social network graph

The strength of weak ties – why researchers use Twitter and LinkedIn

Why do your best opportunities come from your more distant contacts rather than your close friends? If you are a scientist and know the answer to this, the chances are that you use Twitter and LinkedIn.

Think of the job opportunities that you have come across in your career. How did you learn about them? Many are likely to have come from your peripheral acquaintances, and not your closest family and friends.

Why this happens is a profound sociological question, and it has been investigated by network theory for 40+ years ever since Granovetter published a seminal paper on the phenomenon called ‘The Strength of Weak Ties’ in 1973.

social network graph

The weakest link may, in this context, be the most effective. Graph of my own (Mike’s) social network on Linkedin from

Power of the network

In a PhD and research context, I think that the strength of weak ties can partly explain why Twitter and LinkedIn are preferred over, say, Facebook.

Unlike Facebook, which focusses on deepening the bonds with those people who you already interact with the most, Twitter and LinkedIn tend to systematically extend the periphery of your network, creating many longer, weaker ties in the process. These weaker ties sometimes end in close ones that can end in opportunities. As a PhD these opportunities offer feedback to your own research, improve its reach and quality, and boost your subsequent career.

The strength of weak ties was my starting point for a group of workshops for PhD students that I have just held in Denmark and in Norway. The PhD students were invited to offer their own explanation for the paradox.

One of them suggested that the strength of weak ties could be explained by something so simple as the fact that we are reluctant to mix our business or career opportunities with our close friendships. So we seek opportunities from the weak ties rather than the strong ones.

Lucky links

My own favourite explanation for the phenomenon is that your close friends tend to be clustered around the same interests. Close friends are more like you, and tend to see the same ideas and opportunities. For peripheral contacts, however, this is not the case, allowing these sudden, serendipitous links, or lucky chance meetings, to take place.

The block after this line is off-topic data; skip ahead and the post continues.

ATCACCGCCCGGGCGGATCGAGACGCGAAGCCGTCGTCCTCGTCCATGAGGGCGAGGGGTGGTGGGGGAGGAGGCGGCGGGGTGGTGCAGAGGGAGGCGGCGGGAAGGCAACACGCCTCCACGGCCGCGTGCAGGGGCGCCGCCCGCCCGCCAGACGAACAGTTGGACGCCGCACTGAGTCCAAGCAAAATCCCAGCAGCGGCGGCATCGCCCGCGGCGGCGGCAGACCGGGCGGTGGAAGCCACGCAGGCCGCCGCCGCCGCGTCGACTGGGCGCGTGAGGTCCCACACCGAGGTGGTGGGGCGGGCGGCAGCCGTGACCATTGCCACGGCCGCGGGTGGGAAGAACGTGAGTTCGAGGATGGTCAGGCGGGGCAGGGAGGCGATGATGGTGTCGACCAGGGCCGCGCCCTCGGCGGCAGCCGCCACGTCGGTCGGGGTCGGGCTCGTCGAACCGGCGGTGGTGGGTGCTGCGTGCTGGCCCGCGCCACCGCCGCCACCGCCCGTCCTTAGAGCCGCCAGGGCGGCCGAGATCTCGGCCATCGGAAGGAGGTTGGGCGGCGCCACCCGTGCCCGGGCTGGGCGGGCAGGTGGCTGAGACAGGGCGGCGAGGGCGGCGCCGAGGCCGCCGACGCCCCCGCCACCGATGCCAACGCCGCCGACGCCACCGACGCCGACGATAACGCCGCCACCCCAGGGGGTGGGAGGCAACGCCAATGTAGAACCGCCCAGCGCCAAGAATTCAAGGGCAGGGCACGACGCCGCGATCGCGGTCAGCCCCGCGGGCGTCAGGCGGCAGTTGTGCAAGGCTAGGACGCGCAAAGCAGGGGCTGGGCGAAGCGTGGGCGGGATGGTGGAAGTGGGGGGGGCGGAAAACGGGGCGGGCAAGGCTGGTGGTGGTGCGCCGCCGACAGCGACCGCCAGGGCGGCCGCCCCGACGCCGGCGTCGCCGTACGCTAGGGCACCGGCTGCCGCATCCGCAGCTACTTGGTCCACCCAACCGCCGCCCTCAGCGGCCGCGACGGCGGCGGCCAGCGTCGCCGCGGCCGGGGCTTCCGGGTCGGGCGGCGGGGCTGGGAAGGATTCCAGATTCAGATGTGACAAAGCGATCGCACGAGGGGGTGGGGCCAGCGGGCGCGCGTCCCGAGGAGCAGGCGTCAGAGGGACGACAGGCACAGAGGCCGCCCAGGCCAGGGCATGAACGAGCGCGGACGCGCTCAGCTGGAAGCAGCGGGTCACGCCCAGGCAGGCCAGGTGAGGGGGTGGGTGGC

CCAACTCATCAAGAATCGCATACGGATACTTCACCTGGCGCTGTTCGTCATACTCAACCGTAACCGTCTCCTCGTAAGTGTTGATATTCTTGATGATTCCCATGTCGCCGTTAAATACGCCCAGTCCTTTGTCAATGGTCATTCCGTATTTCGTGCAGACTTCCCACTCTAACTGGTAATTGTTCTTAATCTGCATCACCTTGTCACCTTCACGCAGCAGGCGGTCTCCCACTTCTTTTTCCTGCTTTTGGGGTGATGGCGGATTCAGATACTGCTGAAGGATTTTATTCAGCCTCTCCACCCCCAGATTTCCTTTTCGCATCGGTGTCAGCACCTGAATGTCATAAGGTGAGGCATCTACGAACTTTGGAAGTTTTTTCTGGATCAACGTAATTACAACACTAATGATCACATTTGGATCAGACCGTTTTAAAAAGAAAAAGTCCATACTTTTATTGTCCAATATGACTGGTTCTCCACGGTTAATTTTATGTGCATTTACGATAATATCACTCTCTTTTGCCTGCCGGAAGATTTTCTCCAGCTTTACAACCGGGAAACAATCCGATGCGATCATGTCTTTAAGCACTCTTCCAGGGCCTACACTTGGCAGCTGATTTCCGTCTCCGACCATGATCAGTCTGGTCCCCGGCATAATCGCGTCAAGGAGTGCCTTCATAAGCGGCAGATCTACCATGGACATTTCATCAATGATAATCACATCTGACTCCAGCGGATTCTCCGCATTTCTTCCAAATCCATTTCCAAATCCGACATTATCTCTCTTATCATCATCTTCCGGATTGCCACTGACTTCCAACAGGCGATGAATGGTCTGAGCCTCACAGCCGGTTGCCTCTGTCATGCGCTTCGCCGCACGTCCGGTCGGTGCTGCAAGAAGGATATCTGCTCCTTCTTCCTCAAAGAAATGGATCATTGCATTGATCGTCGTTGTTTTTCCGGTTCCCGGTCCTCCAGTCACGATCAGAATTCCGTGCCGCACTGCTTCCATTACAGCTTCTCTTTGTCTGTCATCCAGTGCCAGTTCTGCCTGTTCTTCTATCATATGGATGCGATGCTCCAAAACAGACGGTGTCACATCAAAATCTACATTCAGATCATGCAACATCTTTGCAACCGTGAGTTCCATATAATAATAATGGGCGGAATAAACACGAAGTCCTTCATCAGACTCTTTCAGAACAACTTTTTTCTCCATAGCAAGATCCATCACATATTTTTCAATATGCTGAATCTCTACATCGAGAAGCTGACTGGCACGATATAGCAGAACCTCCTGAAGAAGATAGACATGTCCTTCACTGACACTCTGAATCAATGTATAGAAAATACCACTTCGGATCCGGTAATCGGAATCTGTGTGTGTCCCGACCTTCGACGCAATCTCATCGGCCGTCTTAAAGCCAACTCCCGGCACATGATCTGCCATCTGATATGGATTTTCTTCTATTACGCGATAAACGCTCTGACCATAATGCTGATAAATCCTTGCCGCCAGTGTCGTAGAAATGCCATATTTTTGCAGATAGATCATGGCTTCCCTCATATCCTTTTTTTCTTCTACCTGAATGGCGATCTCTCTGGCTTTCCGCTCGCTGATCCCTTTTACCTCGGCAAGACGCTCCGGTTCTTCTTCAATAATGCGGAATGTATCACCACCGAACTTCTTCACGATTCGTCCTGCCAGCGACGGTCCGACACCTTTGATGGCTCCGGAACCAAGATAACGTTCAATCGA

This is why it comes as a surprise when you realise that two of your friends know each other from a different context than you.

In the workshops, I had PhD students work out a concept for their own use of Twitter and LinkedIn that exploits this phenomenon. To put it bluntly: The strategy is to concentrate on platforms like Twitter and LinkedIn to extend the periphery of your network, and leave the interaction with close friends to your real life interactions and Facebook.


Twitter and Linkedin, the topic for PhDs at the Faculty of Health in the beautiful Arctic University of Norway, Tromsø

But there is yet another explanation for the ‘strength of weak ties’ phenomenon that is more complicated. And this also has implications for your social media routines.

One step over the horizon

It has to do with the fact that people are tied to one another along a series of different social dimensions. You know someone from the running club, and a second person from your statistics class at university. You perceive them as far apart even though they may be related in a third dimension that you are unaware of.

This is why it comes as a surprise when you realise that two of your friends know each other from a different context than you.

Scaled up to the hundreds of friends and contacts that you have, and the many different social contexts that you are engaged in, this adds up to a large number of people who are related closely to you, but who are off your radar. You could say that they are just on the other side of your social horizon.

Through a weak tie you move one step over your social horizon.